In both cases that I mentioned above, I used positive reinforcement and counter conditioning. In Basu's case this was a new type of training for me. I learned to train using methods much like your new trainer taught you but once I learned other methods I discovered that I got better overall. long term results from the positive reinforcement and counter conditioning and fun! It certainly took longer than issuing a physical correction but it also meant that I didn't need a collar to get the behavior I wanted from my dog and it also resulted in a better bond with my dog.

So, while the yank and crank method is sometimes quicker and easier, in my experience it is not nearly as effective as working with your dog to get through the behavior. In the worst case scenario (which is actually fairly common) the yank and crank method will create a strong negative association with the scary thing (the other dog, in this case) and eventually you will end up with an even more out-of-control dog and reactive dog who doesn't trust you and shuts down and goes into strike mode when they are stressed.

For Rafi I used LAT (Look at that!) to work through the leash reactivity and used positive reinforcement for desirable behavior. He was given lots of boundaries at home (NILIF and training throughout the daily routine and games that had rules which established me as a fun and fair leader). He is now great in all situations, including around other dogs on leash, even when they react towards him, and is totally under voice control. He is a happy, trustworthy and predictable dog and an excellent listener, exactly what I hoped for when I adopted him.

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post #7 of 32 (permalink) Old 05-02-2011, 12:40 PM Thread Starter
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Thanks for the thoughts everyone. There is no doubt that we have many things to teach each other that go beyond the collar. She needs to learn self control and focus, and I need to learn leadership and Alpha.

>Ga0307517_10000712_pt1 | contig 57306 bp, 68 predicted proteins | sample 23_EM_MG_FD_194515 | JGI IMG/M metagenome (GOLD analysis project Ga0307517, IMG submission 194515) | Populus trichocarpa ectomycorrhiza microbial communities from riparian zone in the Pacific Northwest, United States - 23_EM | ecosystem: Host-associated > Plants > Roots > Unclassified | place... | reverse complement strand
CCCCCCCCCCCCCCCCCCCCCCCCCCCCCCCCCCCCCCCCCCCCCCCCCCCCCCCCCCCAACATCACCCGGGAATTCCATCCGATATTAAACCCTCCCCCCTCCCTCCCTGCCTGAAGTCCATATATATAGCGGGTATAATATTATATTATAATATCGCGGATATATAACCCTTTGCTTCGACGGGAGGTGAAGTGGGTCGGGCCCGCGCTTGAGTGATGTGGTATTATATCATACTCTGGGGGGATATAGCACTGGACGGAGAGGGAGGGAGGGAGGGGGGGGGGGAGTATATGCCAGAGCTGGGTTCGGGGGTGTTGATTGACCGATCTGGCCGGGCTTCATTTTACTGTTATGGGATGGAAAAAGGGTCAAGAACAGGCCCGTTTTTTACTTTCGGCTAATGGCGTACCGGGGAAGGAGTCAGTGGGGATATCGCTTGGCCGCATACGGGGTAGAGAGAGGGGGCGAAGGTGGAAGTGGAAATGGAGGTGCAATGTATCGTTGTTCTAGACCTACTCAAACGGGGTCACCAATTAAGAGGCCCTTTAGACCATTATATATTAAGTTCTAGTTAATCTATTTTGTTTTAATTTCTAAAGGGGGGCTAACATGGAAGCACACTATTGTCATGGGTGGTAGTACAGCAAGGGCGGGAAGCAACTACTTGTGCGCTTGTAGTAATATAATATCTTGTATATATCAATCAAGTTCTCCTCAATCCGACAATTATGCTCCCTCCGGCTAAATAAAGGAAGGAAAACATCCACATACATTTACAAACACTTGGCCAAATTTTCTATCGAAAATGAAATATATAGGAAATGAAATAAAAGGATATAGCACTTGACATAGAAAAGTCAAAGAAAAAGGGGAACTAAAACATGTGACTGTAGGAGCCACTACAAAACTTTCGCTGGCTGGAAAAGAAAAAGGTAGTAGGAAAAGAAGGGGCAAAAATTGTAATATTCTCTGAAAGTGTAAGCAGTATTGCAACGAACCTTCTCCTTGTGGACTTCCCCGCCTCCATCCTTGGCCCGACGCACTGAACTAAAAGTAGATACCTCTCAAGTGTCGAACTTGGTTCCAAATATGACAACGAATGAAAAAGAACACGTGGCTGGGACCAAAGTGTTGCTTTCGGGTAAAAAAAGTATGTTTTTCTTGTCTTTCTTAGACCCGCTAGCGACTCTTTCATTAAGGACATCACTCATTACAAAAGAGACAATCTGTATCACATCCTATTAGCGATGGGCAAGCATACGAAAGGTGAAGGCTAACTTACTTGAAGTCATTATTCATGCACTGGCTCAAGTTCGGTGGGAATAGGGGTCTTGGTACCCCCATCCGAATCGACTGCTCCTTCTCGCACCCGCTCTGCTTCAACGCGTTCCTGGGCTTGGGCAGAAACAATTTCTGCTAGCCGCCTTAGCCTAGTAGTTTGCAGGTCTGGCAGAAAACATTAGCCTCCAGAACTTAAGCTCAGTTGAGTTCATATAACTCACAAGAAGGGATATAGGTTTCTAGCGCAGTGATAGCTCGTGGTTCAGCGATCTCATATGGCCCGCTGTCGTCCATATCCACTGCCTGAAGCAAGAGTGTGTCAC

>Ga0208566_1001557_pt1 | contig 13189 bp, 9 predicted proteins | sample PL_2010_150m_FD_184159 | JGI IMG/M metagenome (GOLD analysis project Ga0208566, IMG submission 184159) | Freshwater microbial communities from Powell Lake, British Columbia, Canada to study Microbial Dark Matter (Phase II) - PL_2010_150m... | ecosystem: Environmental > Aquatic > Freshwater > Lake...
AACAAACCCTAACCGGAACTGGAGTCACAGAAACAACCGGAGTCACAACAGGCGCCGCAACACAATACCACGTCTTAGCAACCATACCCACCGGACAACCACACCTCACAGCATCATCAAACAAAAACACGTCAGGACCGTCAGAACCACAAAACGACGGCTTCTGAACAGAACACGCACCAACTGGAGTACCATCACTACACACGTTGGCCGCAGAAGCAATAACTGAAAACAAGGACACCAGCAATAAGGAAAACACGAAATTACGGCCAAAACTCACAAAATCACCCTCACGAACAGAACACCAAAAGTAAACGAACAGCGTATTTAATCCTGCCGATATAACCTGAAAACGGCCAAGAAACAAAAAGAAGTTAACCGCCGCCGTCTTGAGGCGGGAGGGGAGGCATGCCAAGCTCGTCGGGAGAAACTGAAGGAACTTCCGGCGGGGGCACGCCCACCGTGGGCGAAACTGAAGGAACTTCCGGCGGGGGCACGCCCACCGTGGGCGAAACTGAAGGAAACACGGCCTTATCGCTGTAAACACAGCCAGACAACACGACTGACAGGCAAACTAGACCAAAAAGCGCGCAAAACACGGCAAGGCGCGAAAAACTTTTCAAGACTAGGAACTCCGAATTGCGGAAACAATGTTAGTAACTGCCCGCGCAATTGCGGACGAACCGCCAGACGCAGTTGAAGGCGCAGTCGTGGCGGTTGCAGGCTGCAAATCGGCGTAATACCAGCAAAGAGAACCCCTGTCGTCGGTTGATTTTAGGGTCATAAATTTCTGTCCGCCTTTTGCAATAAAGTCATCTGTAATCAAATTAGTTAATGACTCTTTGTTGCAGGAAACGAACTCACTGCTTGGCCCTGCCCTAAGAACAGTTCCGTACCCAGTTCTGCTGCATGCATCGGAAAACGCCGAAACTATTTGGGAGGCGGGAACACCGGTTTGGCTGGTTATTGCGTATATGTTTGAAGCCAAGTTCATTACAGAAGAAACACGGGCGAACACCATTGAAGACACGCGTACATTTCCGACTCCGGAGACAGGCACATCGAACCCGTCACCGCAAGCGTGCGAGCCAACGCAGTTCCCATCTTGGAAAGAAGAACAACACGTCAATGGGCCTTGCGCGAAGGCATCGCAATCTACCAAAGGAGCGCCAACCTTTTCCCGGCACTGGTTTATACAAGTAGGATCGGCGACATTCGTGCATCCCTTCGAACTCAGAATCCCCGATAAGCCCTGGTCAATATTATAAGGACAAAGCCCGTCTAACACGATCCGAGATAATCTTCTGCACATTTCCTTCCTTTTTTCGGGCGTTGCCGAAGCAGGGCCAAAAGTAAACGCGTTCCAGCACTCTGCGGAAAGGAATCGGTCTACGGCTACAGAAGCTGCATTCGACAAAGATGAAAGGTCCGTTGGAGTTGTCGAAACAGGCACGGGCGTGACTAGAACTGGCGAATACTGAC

I do like the approach the trainer took in that it immediately forced Riley's attention on the moment and it also forces me to look ahead and prepare her for success. Ideally, the yanking won't happen too many times before she gets the hint that "Momma sees the other dog, she seems fine with it, I should be fine with it."

I took her on another walk last night and we only saw a few dogs. One was right in the courtyard outside the condo but I was able to quickly insert my body between her and the other dog, yank once, say "No" and when that didn't slow her down, I was at least able to use my body to block her and move her away from the situation. Those "surprise" moments are definitely the ones that have made me the most nervous, but at least I know how to get us out of the situation quickly even if that doesn't mean she sits quietly. When we ran across another dog I saw coming down the street, I was able to put her in a sit, block her body and gently correct her into paying attention to me. The next dog she saw at a distance I was able to do a slight correction and she moved her focus from the dog to me and we just kept right on walking.